Recipe of the Week

State Fair Pumpkin Bread/Muffins

1 2/3 c. flour

1 ½ c. sugar

1/3 c. Butter, softened

1 tsp. baking soda

¼ tsp. each nutmeg, cloves

Pinch of salt

1/3 c. water

2 eggs

1 c. canned pumpkin (can substitute squash or carrots that have been cooked and blended down to a smooth consistency)

Combine flour, sugar, butter, soda, spices and salt in bowl. Add 1/3 cup of cold water eggs and pumpkin; mix well. Pour into a lightly greased muffin tin liner. Bake at 350 degrees for 15-20 depending on the oven. Cool on wire rack. Produces 15-18 muffins.

Note: The bread was made by Keith using the Uchiki Kuri Winter Squash. It was a blue ribbon recipe for him at the county fair.

Source: Minnesota 4-H Blue Ribbon Cookbook

Wrapping up the Season

Wrapping up the Season

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The pumpkins will be available next week.

It’s hard to believe with the heat we’ve had in September that some areas of the country are receiving snow. Mother Nature once again reminds us that it is time to wrap up the growing season.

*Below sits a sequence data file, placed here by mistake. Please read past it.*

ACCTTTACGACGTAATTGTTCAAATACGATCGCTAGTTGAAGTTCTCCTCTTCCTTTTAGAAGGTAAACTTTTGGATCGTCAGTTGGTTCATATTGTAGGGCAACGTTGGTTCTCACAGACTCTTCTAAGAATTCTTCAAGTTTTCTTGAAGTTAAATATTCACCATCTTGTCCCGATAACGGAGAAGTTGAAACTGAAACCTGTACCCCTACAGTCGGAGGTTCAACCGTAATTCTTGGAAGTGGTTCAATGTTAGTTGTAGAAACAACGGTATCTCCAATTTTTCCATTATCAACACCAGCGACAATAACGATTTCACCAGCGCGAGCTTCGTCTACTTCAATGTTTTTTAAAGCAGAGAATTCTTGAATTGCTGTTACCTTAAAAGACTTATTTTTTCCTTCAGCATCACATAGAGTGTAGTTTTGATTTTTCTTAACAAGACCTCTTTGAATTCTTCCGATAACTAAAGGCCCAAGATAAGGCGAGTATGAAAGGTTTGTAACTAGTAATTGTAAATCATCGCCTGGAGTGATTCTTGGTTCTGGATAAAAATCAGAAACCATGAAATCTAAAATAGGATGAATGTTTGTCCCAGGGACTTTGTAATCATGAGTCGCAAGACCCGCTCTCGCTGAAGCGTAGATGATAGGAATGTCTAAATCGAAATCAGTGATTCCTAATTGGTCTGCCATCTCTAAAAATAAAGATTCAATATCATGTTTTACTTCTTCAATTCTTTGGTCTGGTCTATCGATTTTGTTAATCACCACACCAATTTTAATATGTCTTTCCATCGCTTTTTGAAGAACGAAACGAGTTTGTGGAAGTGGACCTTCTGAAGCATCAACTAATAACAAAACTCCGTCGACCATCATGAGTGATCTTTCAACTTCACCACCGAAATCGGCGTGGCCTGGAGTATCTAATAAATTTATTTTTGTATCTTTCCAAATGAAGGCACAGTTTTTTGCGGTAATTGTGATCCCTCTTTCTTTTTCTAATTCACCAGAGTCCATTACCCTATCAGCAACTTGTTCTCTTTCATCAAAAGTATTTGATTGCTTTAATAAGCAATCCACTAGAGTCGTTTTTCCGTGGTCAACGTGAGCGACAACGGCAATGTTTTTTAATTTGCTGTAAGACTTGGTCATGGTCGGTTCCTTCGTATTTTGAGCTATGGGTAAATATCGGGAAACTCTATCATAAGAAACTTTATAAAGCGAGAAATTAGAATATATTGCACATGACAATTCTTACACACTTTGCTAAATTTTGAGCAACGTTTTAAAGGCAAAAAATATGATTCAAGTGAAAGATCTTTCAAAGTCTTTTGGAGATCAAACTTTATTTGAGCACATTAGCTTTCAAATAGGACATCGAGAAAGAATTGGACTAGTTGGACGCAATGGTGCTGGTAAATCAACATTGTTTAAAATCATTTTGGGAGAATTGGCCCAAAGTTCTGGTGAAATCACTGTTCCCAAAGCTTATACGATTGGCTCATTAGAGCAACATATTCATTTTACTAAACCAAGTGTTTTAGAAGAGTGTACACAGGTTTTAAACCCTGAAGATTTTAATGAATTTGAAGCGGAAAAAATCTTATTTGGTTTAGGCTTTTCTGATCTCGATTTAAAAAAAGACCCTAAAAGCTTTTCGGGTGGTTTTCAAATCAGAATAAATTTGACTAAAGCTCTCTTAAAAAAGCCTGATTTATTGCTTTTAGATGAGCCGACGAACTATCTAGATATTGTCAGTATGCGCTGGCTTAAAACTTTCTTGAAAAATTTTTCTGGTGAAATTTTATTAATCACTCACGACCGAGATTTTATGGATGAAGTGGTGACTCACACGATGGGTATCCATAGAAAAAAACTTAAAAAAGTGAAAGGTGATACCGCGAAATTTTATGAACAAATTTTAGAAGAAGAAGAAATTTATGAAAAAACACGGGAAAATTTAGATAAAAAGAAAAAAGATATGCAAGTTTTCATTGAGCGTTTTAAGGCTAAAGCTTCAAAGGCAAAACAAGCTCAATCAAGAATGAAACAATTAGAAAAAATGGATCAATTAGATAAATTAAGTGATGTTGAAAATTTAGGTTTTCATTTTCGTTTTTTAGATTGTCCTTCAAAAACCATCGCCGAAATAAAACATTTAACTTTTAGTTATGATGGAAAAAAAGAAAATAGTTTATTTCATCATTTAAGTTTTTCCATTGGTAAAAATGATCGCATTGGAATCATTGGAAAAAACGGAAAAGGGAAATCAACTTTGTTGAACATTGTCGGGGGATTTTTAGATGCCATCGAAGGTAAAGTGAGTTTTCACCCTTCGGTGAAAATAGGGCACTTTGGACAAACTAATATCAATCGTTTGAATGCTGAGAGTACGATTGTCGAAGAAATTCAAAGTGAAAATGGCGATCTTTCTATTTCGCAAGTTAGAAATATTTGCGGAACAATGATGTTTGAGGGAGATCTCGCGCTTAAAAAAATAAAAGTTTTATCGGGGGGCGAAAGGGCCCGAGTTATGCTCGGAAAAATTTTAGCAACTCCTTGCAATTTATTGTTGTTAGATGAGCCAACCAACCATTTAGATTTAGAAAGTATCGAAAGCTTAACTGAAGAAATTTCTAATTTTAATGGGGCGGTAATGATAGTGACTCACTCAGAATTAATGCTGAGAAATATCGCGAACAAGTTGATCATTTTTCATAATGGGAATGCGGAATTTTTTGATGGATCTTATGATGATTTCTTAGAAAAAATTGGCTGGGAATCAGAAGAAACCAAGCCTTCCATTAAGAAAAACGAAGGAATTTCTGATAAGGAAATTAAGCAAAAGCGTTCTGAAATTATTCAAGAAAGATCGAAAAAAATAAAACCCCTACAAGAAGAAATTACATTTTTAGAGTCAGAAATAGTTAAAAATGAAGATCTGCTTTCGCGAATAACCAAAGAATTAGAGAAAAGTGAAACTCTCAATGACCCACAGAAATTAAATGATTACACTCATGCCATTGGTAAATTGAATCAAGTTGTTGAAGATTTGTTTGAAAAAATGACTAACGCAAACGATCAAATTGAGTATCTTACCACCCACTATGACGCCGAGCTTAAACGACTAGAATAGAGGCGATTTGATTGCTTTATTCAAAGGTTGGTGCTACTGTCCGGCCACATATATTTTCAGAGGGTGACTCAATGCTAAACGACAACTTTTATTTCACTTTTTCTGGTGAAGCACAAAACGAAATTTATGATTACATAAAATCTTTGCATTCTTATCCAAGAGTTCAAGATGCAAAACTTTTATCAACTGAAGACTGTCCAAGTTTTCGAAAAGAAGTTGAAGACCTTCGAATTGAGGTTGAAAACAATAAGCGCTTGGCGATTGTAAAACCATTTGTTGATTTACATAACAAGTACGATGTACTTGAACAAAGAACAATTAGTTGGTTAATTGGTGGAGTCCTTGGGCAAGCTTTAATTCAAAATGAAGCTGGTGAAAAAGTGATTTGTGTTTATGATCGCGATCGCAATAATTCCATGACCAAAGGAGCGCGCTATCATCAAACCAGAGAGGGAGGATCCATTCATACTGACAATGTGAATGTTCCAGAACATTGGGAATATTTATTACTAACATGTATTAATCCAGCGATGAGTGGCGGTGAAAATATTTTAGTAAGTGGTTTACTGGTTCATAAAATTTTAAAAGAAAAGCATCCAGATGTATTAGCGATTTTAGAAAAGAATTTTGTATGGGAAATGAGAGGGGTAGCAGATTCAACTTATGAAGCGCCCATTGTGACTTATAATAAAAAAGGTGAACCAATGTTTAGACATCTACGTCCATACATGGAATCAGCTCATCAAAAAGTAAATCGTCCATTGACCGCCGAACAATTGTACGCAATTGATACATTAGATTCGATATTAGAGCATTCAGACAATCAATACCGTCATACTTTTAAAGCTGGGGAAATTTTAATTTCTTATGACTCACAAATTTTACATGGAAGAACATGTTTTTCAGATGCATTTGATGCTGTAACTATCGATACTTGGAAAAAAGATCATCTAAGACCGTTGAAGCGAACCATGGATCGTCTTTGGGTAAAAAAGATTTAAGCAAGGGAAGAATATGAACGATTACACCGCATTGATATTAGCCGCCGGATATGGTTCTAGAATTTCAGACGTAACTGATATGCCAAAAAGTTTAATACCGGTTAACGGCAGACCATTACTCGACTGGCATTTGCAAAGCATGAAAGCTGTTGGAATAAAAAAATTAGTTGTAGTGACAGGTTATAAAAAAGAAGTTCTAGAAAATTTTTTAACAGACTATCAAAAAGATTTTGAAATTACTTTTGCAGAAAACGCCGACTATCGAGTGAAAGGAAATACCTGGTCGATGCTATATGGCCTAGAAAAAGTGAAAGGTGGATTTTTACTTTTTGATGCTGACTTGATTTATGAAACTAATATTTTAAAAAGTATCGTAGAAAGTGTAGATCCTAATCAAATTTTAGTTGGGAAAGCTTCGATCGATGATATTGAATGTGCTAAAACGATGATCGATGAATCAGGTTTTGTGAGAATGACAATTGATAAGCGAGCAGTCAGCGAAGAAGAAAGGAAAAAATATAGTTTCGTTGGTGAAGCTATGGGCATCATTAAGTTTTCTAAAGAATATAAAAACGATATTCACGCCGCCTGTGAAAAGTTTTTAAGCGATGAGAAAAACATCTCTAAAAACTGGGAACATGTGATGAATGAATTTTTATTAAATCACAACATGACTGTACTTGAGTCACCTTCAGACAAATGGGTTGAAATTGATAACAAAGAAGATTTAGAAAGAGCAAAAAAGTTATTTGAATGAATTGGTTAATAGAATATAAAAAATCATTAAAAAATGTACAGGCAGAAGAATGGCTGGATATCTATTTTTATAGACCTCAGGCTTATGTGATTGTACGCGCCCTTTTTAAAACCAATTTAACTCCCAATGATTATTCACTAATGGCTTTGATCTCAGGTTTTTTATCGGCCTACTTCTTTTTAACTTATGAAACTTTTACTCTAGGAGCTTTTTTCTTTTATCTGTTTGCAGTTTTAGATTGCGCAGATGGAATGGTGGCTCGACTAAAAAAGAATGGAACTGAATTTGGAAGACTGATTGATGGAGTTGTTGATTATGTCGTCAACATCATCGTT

Last weekend, we spent a good share of time harvesting which included using lights from tractors and flashlights to finish jobs. Farm size doesn’t matter…Mother Nature holds us all accountable. When it’s time to wrap up, you do what you can to get the job done.

As we work to wrap-up the harvest, it’s also a time of reflection on the growing season, and its ups and downs. For example, the pumpkins and squash growing seasons were tough. We replanted those crops at least three times. Even though the seeds, growing conditions and weather were cooperative, they didn’t all perform for some reason or another.

As I visited with my dad who has farmed for over 55 years, he reassured me that sometimes the seeds didn’t perform for him either for one reason or another and sometimes you just don’t know. You can’t control everything. There are a lot of unknowns in agriculture. You can rest assured that end outcomes in life are in God’s hands and not ours.

So another paralleled life lesson for our kids. You need to reflect, learn from the situations, regroup and come back to do better the next time. Always striving to do better.

Garden Science

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As we were harvesting the ornamental corn, we found this immature ear (the female flower of the plant). This shows how each silk (female tube/transport system) of an ear of corn is attached to a kernel (the ovule or potential kernels). The silk must be pollinated by the tassel (male part located at the top of the plant) of the corn, the pollen falls and attaches to the silk which carries the male genetics to fertilize and create the baby kernel on the cob. Source: Agronomy Library Channel Seed